Message Testing

Message Testing is the technique of trying out alternative messages on an audience sample, before you use the messages publicly.

How You Do It

First, you write several alternative messages. Second, you identify a sample audience group, generally called a focus group. Third, you assemble the group in person, show them your messages, ask for their reactions, and analyze the results. Alternatively, you can assemble a virtual or online focus group.

There are many available services and tools, which you can find via the web. In addition, there are detailed instructions for managing virtual focus groups (for example, here) and in-person focus groups (for example, here). It's worth spending some time surfing, because you'll be more likely to find services, tools, or information appropriate to your specific needs and situation.

Strengths

This is a powerful navigational tool, because one message can be many times more effective than another. In practice, it is common for one message to pull two, three or four times more responses than another message. In other words, this tool can give your program phenomenal leverage. It can multiply your profitability.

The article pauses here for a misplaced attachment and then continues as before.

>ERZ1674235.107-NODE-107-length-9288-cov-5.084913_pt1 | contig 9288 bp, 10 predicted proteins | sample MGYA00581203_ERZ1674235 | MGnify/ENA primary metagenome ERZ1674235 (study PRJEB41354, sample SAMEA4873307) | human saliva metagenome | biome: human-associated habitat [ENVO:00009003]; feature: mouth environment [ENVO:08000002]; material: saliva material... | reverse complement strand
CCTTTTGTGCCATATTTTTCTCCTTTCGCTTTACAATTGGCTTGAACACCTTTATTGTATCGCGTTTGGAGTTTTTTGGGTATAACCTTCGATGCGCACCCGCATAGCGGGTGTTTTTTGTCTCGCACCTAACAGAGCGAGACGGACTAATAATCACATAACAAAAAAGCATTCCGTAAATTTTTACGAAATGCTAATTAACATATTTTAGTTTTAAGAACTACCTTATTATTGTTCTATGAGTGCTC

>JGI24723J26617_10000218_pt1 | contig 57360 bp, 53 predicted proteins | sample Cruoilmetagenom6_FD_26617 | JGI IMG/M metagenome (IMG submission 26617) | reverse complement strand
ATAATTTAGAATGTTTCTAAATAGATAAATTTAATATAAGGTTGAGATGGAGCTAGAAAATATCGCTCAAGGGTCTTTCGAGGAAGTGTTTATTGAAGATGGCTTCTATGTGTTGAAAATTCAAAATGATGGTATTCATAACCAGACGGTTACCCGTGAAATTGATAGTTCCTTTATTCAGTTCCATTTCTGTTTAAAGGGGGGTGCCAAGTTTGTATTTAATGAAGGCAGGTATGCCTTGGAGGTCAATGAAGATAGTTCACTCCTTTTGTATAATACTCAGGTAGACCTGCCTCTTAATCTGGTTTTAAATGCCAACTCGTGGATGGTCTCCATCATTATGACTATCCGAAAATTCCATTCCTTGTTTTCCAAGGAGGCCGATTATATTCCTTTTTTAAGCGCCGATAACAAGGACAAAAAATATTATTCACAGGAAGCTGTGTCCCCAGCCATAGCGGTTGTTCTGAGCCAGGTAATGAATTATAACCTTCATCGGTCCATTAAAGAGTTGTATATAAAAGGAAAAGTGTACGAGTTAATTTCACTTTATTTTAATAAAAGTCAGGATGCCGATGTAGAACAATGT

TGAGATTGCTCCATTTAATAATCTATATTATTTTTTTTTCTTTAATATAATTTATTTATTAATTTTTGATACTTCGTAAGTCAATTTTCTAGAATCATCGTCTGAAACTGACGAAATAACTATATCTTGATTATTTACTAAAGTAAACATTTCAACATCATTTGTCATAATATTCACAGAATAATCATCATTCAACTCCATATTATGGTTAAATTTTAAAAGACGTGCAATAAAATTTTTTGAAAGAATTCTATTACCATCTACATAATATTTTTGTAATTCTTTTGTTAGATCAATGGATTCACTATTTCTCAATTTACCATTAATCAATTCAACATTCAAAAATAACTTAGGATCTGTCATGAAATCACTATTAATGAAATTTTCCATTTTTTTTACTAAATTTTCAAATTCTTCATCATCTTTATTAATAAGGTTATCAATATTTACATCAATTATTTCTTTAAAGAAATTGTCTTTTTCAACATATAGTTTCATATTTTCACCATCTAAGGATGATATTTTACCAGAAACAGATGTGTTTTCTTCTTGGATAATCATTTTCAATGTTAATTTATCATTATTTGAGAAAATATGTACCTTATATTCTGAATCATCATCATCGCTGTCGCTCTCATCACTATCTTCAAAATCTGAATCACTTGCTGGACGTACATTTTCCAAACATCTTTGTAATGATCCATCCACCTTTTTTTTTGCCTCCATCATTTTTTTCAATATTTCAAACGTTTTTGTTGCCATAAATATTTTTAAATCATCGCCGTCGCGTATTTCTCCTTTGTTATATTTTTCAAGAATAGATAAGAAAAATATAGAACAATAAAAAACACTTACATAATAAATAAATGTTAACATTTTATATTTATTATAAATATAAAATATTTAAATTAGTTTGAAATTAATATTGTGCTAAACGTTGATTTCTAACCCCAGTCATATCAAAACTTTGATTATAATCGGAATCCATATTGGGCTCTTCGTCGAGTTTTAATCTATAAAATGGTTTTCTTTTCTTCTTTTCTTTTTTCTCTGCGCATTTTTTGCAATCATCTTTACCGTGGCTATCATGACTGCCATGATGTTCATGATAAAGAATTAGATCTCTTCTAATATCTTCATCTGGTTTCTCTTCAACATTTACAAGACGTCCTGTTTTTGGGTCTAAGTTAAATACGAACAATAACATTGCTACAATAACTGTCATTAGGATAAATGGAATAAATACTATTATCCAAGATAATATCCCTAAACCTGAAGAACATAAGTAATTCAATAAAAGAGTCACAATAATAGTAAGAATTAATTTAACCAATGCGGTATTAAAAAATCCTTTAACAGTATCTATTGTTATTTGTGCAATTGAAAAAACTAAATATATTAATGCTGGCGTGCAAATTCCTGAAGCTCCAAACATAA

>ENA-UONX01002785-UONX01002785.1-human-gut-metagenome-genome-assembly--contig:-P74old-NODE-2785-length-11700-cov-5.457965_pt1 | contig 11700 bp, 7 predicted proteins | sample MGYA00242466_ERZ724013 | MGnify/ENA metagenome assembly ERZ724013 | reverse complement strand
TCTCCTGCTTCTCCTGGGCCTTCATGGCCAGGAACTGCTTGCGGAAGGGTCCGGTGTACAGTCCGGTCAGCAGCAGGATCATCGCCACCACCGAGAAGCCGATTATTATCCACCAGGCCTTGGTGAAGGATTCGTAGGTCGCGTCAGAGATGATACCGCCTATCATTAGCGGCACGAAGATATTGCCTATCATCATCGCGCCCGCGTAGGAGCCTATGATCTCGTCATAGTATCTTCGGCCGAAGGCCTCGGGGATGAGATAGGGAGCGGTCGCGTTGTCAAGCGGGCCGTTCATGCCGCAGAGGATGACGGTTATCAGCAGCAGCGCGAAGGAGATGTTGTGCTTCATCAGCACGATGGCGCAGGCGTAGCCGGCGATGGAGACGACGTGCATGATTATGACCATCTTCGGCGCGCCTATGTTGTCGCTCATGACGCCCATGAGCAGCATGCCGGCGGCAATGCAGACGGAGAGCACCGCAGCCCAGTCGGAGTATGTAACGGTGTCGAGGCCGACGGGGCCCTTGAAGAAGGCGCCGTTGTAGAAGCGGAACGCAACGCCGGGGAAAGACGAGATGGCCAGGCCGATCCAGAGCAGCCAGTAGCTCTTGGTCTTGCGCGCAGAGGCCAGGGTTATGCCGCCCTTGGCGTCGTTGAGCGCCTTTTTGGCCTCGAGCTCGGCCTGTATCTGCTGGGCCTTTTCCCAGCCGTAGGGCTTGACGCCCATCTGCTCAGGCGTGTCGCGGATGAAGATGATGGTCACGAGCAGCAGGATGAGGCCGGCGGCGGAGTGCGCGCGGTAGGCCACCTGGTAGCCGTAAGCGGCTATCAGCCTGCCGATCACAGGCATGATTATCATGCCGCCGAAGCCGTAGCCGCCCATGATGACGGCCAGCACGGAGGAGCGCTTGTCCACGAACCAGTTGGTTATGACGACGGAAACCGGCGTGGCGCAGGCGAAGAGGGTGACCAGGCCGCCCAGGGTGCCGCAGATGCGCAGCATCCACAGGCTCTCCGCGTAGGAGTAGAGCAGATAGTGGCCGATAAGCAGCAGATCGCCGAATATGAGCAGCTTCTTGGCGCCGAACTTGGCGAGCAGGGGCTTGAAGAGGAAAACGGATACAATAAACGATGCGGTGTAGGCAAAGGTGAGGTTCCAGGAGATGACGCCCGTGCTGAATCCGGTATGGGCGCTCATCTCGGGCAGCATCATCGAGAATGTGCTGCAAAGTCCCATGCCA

Remember, however, that this tool can't help you measure your profitability, as evaluative tools can. The ultimate measurement system that you assemble will have to include a combination of navigational and evaluative tools.

Weaknesses

As a marketing metric, it has three major weaknesses:

  1. It takes a chunk of time to do it. And unfortunately, this chunk of time must be taken from the period when management is getting eager to roll out the program. You often have to fight for the time to test. If your management is not marketing-literate, you may lose that fight. (However, if you surf the web for tools, you will see that some time-saving tools are available.)
  2. It can be expensive. (But, again, some tools can help you reduce or contain the costs.)
  3. You have to be careful how you select and invite the participants, how you frame the questions you ask them, and how you analyze their responses. Doing it wrong can skew the results, often to a great extent.

Generally speaking, it's a good practice to enlist the help of a research expert, because there are pitfalls here that may not be obvious to the non-expert; for example, Nonresponse Bias and Dishonest Answers. 

So, hire an expert. 

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